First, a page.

Sam Bankman Fried, the founder of collapsed cryptocurrency exchange FTX, urged a U.S. district court in Manhattan to dismiss charges against him, alleging his former company painted him as "the villain."
"Since November 2022, FTX debtors have been working hand-in-glove with the government to investigate and prosecute Mr. Bankman-Fried," the lawyers for Bankman-Fried wrote in a court filing Monday.
The collusion stretched further, according to the lawyers, as the government has "effectively deputized Mr. Ray [the new CEO of FTX], the FTX debtors, and their counsel as federal agents" who are interpreting the evidence to help the prosecutors come up with strategies for criminal charges to apply to Bankman-Fried's case.
"A few days before FTX declared bankruptcy on November 11, 2022, and while FTX was trying to raise money to make all customers whole, FTX’s legal advisors went to the government to accuse Mr. Bankman-Fried behind his back without knowing the full facts, and ultimately forced him to step down as CEO," the lawyers wrote in the filing.
Sam Bankman-Fried was arrested in the Bahamas on Dec 12. on request by the U.S. government, a day before he was scheduled to appear before the U.S. House Financial Services Committee to answer questions regarding the collapse of FTX.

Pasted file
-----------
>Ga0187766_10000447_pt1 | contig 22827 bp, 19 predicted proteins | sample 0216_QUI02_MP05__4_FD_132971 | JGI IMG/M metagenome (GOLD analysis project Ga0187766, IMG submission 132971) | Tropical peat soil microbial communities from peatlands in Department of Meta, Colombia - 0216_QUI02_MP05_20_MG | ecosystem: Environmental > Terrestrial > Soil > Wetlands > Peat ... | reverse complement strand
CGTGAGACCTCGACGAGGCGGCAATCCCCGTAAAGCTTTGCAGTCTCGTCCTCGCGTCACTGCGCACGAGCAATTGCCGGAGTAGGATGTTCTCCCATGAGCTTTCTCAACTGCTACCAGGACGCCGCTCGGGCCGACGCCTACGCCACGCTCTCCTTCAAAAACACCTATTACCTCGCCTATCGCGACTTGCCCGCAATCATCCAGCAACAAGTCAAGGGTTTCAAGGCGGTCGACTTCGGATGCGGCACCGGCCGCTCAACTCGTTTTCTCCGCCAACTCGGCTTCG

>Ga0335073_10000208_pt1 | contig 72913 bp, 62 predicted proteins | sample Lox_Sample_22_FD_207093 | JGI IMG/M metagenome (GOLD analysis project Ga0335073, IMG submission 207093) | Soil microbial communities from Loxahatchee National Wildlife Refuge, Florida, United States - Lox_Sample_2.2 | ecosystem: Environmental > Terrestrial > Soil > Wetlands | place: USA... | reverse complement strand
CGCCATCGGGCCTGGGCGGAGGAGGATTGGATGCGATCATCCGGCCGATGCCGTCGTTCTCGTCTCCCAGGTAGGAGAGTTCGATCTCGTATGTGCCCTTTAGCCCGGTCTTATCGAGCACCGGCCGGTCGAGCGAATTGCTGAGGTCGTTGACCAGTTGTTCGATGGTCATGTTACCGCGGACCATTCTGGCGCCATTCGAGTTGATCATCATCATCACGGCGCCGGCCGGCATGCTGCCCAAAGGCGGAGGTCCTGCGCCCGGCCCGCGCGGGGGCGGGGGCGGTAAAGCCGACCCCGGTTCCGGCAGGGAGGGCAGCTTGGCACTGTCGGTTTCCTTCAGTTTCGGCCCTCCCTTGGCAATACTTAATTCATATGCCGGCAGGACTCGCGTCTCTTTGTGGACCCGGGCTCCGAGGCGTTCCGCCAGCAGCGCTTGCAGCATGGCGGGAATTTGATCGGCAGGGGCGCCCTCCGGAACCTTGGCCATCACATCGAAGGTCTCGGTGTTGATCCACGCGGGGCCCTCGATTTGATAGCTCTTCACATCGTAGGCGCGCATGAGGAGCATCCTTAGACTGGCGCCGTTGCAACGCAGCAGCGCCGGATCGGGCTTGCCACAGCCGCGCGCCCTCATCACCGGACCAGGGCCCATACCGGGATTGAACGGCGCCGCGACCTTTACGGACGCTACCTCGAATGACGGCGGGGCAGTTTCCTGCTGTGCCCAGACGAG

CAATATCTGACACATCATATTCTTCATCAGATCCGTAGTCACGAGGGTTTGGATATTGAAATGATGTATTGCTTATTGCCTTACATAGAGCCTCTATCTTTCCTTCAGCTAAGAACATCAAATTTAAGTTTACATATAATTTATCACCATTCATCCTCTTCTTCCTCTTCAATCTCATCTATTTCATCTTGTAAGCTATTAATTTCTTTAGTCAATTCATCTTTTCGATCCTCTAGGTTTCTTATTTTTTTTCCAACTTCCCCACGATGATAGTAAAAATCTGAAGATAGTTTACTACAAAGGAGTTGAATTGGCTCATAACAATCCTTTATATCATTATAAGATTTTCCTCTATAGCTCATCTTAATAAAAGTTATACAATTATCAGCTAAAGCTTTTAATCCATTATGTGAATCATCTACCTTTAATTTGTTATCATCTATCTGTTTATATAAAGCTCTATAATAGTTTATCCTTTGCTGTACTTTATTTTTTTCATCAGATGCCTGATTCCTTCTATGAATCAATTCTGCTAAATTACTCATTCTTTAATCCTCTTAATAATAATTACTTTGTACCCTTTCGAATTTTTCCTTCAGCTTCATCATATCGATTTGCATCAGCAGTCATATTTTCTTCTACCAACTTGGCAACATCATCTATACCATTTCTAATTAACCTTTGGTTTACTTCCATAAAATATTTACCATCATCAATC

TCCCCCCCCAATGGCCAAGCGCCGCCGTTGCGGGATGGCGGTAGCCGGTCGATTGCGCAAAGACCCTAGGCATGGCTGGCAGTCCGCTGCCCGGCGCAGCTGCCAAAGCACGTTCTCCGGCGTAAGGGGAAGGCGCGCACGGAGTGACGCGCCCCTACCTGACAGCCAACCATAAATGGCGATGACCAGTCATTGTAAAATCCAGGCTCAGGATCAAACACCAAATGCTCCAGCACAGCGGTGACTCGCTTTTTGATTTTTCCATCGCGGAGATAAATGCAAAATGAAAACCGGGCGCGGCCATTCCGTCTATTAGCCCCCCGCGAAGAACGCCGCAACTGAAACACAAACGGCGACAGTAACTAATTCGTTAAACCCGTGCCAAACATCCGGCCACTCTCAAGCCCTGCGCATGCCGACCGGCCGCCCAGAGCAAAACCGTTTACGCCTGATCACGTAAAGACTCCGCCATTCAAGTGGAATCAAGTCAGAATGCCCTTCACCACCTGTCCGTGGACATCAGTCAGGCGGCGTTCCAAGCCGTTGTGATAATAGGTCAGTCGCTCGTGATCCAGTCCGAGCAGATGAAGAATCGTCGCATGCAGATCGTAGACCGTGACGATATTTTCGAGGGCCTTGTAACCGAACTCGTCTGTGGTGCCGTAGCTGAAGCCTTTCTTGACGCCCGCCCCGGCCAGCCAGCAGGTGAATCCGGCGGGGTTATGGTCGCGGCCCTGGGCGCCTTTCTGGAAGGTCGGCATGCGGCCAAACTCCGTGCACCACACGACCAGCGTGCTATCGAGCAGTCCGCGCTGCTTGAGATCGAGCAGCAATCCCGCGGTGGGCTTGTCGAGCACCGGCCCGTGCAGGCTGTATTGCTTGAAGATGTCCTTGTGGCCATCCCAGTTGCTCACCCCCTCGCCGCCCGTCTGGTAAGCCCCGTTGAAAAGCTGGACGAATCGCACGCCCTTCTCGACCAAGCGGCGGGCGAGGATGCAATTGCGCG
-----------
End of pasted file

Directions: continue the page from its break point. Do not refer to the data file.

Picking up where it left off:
He was released on $250 million bail—believed to be the biggest pretrial bail in U.S. history—and placed under house arrest later that month. Under the terms, Bankman-Fried is confined to his parents’ home in Palo Alto, Calif, is not allowed to use a smartphone, and has limited access to the internet.
Bankman-Fried is charged with misappropriating billions of dollars of funds in FTX customer money, along with additional charges of money laundering, conspiring to commit securities, commodities and wire fraud, and overseeing an illegal campaign financing scheme.
If convicted, he could spend decades in a federal prison. Bankman-Fried and his lawyers are prepared to go to trial in Manhattan as early as October.